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README.md

Mockito-Collections

This project aims to compliment the Java Mockito library by adding the ability to inject Collections of Mocks into objects under test; Thereby eradicating the need to manually set Collections of Mocks. See https://groups.google.com/forum/#!topic/mockito/CfxbGNOewuI for initial ideas.

Build Status

The Problem

When you use Mockito's @InjectMocks annotation or MockitoAnnotations.initMocks(Object) mocks will not be injected into Collections. This results in the need to do so manually for example:

@InjectMocks
private MyDelegate delegate;

@Mock
private MyListener listener1;

@Mock
private MyListener listener2;

@Before
public void setup() {
    Set<MyListener> listeners = new LinkedHashSet<MyListener>();
    listeners.add(listener1);
    listeners.add(listener2);
    delegate.setListeners(listeners);
}

We end up writing boilerplate code again and again specifically to deal with this scenario. This is laborious and a pain to maintain, especially when injecting many Collections.

The Solution

The solution proposed by this project is to inspect the generics of the Collection fields in the class under test, denoted by the @InjectMocks annotation. Once the type of the elements of the Collection have been established, create a new Collection and add all of the mocks of the correct type to the Collection. And finally, inject the new Collection into the relevant field.

In an ideal scenario, we would be able to rely on the MockitoJUnitRunner to deal with this for us by specifying some sort of injection strategy. This is something Mockito does not yet provide. For now, the workaround is to provide something similar to MockitoAnnotations.injectMocks(). Okay so there is still some boilerplate code, but it is far less verbose.

@InjectMocks
private MyDelegate delegate;

@Mock
private MyListener listener1;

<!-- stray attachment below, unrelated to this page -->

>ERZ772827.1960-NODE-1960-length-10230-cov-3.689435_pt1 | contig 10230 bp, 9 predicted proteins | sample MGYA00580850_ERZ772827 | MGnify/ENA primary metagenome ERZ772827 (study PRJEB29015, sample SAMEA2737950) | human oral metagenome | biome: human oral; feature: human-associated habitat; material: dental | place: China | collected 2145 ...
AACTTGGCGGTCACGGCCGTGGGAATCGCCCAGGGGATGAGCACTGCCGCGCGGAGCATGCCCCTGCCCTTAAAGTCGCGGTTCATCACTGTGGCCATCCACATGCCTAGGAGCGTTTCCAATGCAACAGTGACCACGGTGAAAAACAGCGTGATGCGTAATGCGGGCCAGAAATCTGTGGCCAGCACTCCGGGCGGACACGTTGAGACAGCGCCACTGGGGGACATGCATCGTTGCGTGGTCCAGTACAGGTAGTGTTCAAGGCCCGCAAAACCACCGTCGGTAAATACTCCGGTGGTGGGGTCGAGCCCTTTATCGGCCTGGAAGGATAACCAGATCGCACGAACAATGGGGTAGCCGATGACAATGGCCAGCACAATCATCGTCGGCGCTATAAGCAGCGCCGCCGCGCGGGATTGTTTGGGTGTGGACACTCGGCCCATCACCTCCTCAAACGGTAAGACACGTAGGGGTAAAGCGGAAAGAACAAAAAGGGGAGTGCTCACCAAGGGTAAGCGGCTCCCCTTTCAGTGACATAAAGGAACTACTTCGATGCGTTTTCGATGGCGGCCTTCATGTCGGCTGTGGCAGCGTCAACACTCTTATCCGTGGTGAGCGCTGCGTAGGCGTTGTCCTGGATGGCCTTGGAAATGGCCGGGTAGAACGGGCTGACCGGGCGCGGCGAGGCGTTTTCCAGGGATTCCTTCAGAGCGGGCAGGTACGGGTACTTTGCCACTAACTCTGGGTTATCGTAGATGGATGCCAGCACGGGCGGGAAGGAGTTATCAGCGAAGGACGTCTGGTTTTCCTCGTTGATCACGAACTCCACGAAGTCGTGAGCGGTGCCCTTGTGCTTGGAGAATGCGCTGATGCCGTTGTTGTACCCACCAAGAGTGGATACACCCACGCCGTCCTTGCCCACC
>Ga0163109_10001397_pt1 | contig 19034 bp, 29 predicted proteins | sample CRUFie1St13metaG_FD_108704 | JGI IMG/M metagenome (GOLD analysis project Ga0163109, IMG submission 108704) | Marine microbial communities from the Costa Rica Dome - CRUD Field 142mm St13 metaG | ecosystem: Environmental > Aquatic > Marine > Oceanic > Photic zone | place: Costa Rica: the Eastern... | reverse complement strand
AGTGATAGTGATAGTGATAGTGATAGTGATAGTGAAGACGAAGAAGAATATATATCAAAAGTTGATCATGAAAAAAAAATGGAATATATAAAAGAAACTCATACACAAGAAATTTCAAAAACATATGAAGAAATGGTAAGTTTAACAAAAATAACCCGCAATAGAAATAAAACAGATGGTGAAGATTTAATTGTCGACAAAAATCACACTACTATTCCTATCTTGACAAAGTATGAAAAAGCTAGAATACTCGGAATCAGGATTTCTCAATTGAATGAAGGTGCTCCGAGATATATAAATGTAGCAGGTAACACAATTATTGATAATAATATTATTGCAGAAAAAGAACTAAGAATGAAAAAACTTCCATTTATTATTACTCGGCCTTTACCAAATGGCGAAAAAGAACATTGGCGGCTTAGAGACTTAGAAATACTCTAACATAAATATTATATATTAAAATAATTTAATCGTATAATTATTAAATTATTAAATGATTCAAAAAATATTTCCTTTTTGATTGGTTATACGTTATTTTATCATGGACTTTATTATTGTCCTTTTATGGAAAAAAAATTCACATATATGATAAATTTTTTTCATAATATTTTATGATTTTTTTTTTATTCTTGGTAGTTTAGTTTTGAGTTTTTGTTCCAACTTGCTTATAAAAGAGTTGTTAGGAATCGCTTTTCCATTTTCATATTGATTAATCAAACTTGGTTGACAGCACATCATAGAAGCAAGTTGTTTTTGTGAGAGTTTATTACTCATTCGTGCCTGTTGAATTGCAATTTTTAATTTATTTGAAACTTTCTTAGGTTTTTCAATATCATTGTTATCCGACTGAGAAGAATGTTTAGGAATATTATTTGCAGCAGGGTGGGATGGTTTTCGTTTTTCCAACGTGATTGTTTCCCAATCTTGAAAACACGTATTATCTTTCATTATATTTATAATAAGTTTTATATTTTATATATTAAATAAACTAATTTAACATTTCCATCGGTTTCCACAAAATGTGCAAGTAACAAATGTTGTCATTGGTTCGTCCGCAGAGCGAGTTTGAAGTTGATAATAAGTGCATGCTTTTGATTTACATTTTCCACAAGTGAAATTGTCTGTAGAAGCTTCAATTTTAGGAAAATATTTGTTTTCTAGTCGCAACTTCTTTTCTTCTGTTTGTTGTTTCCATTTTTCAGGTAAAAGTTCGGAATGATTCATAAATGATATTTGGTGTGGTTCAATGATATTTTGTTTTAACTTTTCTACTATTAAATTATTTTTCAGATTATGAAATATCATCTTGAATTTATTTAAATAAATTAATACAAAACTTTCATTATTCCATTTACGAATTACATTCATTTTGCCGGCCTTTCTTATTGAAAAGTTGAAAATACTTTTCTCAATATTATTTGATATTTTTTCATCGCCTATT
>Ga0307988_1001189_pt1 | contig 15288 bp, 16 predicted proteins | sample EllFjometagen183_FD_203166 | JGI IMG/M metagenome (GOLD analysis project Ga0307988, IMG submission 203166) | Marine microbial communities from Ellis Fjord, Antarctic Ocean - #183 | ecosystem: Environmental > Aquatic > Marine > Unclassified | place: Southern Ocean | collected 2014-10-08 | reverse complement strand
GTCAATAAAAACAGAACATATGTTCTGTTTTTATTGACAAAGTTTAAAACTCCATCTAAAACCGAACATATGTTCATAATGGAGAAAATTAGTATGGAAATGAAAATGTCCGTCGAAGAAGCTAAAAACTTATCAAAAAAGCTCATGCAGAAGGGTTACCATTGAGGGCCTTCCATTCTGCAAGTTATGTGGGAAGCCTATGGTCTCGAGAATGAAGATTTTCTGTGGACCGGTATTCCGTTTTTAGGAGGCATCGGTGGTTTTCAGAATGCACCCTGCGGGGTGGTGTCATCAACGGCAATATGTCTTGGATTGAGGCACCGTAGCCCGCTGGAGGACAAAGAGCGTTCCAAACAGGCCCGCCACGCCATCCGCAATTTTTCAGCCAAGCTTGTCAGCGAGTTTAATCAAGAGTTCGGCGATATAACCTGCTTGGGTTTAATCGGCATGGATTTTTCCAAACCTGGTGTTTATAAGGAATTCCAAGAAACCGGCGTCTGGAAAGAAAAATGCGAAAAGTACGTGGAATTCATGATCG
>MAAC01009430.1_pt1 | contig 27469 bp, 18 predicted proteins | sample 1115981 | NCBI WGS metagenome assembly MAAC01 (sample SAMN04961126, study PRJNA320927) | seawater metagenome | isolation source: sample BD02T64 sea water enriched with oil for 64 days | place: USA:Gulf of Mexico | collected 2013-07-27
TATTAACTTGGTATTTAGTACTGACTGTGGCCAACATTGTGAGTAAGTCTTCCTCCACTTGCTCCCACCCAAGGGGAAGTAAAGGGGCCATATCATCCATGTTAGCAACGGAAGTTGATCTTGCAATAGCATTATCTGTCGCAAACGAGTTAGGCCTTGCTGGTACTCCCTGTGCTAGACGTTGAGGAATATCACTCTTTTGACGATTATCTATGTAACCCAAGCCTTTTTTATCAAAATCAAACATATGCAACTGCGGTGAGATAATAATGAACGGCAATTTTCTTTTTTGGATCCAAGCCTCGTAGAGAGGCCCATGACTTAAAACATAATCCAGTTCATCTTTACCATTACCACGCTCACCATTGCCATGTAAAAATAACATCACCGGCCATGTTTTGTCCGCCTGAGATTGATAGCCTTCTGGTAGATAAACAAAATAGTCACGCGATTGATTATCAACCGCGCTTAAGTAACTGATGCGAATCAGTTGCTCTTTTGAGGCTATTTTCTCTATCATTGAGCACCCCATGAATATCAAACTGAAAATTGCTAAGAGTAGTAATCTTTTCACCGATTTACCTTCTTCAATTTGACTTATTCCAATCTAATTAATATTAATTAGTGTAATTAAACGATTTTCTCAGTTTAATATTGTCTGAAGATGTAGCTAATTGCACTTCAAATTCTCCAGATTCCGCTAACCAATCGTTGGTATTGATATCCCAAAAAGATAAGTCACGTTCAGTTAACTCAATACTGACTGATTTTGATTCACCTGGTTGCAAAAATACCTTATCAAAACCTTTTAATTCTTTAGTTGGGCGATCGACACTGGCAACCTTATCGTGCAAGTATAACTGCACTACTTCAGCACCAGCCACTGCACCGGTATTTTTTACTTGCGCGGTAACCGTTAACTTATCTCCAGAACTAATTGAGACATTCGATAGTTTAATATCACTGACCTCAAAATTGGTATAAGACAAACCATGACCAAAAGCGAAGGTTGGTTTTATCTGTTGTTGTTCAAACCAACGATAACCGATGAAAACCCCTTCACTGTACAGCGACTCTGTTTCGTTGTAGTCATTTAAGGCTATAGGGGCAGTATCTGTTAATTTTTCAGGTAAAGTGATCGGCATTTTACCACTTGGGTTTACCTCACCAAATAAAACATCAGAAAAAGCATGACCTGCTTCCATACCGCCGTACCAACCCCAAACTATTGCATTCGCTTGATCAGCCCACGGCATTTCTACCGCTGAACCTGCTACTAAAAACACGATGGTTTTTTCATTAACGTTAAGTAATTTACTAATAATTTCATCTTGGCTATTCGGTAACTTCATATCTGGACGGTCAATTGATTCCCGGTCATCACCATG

@Mock
private MyListener listener2;

@Before
public void setup() {
    MockitoCollections.initialise(this);
}

Ignoring a Mock when injecting into a Collection

Fields annotated with the @Mock annotation are considered for injection into Collection fields. It is possible to prevent a field annotated with @Mock being considered for this purpose using the @IgnoreForCollections annotation.

@Mock
@IgnoreForCollections
private MyListener listener1;

Verbatim Collections

The @CollectionOfMocks annotation can be used to create a Collection containing a specified number of mocks (by default this is one). In addition to creating a Collection of Mocks, the Collection will be considered for injection into Collection fields verbatim. These Collections will be injected when the generics are identical. This means Collection<InputStream> and Collection<FileInputStream> would not be considered equal nor would Collection<InputStream> and Set<InputStream> but List<InputStream> and List<InputStream> would.

@CollectionOfMocks(numberOfMocks = 2)
private Set<MyListener> listeners;

Collective Verification

To verify the same thing on a number of mocks we would typically make a call to the static Mockito.verify* methods for each mock. Mockito-Collections provides equivalent static methods allowing us to make verifications in a single step.

Imagine we have a Collection of Listeners and we want to verify that eventOccured(someEvent) was invoked once for every Listener. We would use the static MockitoCollections.collectiveVerify(Class, Collection) method.

MockitoCollections.collectiveVerify(Listener.class, listeners).eventOccured(someEvent);

Other collective verifications we can make using Mockito-Collections include verifying with a specified VerificationMode (for example times(int) and atLeastOnce()), verifying zero interactions, and verifying no more interactions.